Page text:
I recently found myself in the emergency waiting room (back spasms) and overheard a conversation between what I can only assume was a RN administrator and a new nursing student. The conversation focused on the administrator relieving the student's anxiety about returning to school. The student was concerned about writing papers using "APA" format, mastering Excel, fitting in with the other students, and keeping up with classwork.
I forgot to mention that both women seemed to be in their mid-to-late fifties and since their backs were to me, I couldn't really tell which one was the student and which was the administrator. The student relayed that it had been thirty-plus years since she'd been in school and she was nervous about not only re-entering school, but also balancing college and the many responsibilities she had to her immediate and extended family. I was eavesdropping on a real-life example of what is now a "typical" college entry conversation.
In the midst of many ambitious and time-framed national and state-level college completion initiatives, many in higher education are looking outside the "traditional" education pipeline to fulfill degree completion goals. There has been a strong focus in recent years to increase the number of adults who earn a postsecondary degree and among them, a special interest in adults who already have some college or credential. They have been given various names, such as "near completers," "ready adults," and "comebackers," but they are all poised to significantly improve degree completion.
Wide recognition of the importance of encouraging adults to return to college has attracted the attention of a number of key stakeholders in the college completion agenda. The U.S. Department of Education College Completion Toolkit includes an emphasis on reaching adults with some college but no degree and both Lumina Foundation and Kresge Foundation have been supporting state and institutional efforts that directly target adults for number of years.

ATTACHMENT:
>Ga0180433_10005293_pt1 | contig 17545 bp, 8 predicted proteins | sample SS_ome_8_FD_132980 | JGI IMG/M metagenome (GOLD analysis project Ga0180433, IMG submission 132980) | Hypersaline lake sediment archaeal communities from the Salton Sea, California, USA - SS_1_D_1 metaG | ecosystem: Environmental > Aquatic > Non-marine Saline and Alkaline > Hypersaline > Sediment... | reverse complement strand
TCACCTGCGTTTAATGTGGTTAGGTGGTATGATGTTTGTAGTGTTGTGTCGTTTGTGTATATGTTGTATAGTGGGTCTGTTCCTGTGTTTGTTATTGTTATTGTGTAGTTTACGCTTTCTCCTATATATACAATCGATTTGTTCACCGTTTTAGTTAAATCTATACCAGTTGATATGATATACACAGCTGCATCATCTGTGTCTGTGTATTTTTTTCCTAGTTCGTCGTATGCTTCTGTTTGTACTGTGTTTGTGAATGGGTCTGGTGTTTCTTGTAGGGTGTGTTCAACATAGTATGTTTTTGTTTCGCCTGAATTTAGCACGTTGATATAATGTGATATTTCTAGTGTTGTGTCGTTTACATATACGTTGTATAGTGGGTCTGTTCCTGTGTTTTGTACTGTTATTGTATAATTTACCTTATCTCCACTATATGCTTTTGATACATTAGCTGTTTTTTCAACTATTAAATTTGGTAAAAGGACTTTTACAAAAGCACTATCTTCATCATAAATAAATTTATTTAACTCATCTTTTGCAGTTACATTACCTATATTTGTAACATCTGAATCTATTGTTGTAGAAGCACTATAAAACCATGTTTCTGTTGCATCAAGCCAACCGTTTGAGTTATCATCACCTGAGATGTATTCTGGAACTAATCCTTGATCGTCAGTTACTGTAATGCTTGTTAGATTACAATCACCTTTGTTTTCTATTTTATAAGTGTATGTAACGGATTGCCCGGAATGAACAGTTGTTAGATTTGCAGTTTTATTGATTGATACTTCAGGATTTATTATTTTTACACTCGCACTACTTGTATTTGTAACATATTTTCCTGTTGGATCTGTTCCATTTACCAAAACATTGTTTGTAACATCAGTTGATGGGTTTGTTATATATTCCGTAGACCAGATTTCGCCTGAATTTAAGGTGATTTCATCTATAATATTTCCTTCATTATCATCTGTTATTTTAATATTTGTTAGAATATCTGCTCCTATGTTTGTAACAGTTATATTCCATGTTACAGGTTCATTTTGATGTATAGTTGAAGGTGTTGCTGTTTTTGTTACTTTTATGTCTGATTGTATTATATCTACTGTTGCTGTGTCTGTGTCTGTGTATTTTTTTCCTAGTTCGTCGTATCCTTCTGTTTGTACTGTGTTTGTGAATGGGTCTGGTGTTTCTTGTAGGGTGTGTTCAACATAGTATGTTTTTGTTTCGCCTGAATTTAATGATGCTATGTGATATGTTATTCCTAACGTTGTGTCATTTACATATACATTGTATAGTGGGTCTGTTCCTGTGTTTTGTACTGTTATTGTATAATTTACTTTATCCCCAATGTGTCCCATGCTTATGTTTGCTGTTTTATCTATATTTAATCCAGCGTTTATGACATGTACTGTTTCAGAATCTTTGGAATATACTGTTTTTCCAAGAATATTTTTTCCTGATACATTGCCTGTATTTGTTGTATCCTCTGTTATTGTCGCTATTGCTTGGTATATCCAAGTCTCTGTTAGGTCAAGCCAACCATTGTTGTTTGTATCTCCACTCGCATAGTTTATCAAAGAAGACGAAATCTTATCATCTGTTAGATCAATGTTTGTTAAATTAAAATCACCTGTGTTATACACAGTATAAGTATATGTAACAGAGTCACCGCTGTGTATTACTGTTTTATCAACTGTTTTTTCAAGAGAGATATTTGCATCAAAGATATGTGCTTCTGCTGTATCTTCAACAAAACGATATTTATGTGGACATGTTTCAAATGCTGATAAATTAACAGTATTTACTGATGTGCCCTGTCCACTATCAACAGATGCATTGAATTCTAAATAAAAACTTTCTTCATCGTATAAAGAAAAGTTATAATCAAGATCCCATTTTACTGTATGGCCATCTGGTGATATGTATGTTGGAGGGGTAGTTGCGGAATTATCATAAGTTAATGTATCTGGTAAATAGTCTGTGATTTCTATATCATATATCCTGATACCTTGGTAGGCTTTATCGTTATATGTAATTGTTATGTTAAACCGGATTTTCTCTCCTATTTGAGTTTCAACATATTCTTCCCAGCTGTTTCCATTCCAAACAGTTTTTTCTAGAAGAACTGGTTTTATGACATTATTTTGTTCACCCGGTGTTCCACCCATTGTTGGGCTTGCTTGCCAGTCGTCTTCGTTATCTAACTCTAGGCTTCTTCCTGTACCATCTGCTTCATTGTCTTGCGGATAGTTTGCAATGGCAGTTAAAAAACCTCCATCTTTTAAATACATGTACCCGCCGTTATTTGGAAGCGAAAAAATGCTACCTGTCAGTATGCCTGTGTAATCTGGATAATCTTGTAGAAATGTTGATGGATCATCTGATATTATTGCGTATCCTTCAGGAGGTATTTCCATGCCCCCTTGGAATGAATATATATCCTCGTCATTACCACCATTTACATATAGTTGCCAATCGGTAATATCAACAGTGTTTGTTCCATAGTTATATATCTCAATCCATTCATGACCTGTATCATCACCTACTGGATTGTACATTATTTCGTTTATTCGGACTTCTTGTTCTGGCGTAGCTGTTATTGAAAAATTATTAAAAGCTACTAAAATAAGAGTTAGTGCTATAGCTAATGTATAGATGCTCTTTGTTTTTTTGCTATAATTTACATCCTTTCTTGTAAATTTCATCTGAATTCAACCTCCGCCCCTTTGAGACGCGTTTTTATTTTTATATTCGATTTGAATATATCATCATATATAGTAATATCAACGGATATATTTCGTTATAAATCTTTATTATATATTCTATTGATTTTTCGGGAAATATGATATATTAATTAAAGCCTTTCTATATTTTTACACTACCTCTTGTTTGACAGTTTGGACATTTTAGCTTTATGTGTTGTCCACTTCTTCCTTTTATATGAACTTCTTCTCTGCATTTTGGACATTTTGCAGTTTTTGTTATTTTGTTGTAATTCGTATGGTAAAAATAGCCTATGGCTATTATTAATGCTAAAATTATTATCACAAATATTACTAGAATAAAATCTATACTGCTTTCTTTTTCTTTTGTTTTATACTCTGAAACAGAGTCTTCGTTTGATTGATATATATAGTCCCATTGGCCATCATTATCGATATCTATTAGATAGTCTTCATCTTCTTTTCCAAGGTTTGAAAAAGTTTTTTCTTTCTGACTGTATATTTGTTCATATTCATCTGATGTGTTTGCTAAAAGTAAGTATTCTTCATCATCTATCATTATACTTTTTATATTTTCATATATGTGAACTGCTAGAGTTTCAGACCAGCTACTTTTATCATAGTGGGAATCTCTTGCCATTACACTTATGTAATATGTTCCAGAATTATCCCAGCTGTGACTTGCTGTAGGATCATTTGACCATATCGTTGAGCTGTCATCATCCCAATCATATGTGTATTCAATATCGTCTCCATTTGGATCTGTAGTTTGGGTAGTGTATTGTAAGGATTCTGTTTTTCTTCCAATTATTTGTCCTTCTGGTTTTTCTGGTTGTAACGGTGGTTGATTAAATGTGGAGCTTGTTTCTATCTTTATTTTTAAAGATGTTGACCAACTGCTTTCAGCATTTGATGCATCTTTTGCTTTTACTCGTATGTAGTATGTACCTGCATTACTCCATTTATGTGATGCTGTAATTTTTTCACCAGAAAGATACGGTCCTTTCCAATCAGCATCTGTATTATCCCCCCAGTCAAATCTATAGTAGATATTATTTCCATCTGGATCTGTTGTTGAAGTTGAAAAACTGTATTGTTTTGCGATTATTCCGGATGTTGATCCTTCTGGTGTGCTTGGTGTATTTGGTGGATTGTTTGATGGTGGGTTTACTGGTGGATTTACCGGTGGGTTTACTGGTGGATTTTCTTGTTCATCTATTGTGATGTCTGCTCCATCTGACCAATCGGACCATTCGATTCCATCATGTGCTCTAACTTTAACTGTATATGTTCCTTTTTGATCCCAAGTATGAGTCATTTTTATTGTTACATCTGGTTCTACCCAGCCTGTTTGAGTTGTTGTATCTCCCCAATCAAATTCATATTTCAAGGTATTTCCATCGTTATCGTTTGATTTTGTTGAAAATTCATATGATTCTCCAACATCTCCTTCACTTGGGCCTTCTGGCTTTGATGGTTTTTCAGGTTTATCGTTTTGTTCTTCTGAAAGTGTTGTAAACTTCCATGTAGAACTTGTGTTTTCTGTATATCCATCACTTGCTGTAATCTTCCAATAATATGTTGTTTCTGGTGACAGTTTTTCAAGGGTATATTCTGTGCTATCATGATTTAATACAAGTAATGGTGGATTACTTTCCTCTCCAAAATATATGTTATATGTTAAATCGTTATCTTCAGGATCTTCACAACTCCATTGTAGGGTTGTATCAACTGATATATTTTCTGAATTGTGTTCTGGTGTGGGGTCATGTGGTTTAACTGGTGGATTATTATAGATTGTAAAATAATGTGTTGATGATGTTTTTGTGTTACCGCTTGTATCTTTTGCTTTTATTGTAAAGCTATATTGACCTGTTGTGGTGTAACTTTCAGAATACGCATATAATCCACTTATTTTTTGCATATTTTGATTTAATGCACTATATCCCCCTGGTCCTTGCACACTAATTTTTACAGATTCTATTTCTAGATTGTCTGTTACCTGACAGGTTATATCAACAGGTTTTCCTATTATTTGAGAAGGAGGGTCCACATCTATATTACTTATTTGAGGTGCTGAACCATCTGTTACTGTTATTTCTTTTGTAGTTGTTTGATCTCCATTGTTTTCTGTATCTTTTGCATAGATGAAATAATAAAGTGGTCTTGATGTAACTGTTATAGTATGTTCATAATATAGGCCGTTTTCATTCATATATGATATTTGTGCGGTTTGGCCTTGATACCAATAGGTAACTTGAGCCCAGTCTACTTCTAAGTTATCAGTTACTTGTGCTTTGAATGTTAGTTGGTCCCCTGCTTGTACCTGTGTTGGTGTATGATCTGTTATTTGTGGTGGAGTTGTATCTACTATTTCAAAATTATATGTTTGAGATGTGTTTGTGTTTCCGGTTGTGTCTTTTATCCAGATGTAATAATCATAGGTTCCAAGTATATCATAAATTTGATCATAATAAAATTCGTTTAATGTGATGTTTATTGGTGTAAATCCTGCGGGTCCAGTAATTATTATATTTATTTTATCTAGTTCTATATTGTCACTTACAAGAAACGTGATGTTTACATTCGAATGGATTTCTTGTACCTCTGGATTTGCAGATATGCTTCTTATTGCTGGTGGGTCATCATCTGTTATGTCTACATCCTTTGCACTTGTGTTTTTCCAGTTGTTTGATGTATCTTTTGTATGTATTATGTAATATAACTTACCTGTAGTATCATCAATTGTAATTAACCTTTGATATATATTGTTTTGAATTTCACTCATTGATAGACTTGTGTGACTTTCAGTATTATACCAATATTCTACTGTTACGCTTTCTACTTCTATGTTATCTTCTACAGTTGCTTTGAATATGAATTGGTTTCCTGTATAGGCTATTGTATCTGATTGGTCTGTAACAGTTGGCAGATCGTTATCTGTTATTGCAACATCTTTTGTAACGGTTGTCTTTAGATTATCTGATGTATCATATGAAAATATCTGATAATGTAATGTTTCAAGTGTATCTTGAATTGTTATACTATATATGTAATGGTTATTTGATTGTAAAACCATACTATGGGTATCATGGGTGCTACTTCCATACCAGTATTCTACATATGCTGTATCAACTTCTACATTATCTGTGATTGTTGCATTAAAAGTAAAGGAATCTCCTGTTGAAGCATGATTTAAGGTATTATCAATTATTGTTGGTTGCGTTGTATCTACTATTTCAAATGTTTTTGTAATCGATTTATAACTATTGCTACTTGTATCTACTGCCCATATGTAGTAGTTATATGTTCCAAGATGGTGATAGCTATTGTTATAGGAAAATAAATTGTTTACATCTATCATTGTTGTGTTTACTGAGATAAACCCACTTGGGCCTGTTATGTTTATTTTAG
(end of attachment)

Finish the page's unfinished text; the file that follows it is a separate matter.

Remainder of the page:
The recent economic downturn has added an even more urgent and tangible rationale for adult degree completion; to meet the workforce demands of the future and to help the unemployed and underemployed develop marketable skills. There is no doubt that a more educated and talented population will have a significant economic impact in our nation's economy.
But how do we encourage adults to return to college at a time when their lives are packed full with family and work commitments?
A recent Western Interstate Commission for Higher Education report "Going the Distance in Adult College Completion" detailed numerous barriers at both the state and institutional levels that, if addressed, could help raise degree completion rates by adults with prior college including: Improved outreach to adults to help attract them back to college, more streamlined readmission processes, and transparent but fair acceptance of transfer credit and credit for prior learning.
Not only are there discussions at that the national, state, and institutional levels, but cross-sector involvement at the regional and state levels are also gathering momentum around adult degree completion.
A number of cities involved in CEOs for Cities Talent Dividend Competition are focused primarily on adult degree completers. Philadelphia's The Graduate! Network, Inc. targets adult completion through a plethora of direct services, strong messaging campaign, and policy advocacy at every level. Additionally the organization partners with other local access and success organizations, the mayor's office, and the business community to strategize around adult completion.
The Center for Houston's Future is engaging their local business community including key stakeholders in the IT, oil, gas, and healthcare community to tackle challenges common to adults returning to school including flexible employee tuition reimbursement and flexible work schedules.
And a number of cities such as St. Louis and Louisville are working with employers in their community to assess the effectiveness and relevancy of their current employee tuition reimbursement programs and to assess the needs of their employers related to continuing education.
I was inspired by the conversation I overheard in the ER waiting room and wish I'd reached out to the "student" to let her know how much I admire and respect her decision to return to school. I would have told her that while daunting there are thousands of folks across the country working hard to remove barriers and implement promising strategies to make her college experience as easy and meaningful as possible.
Noël Harmon, Ph.D. is the National Director of the Talent Dividend at CEOs for Cities.
Follow Noël Harmon on Twitter: www.twitter.com/noelharmon262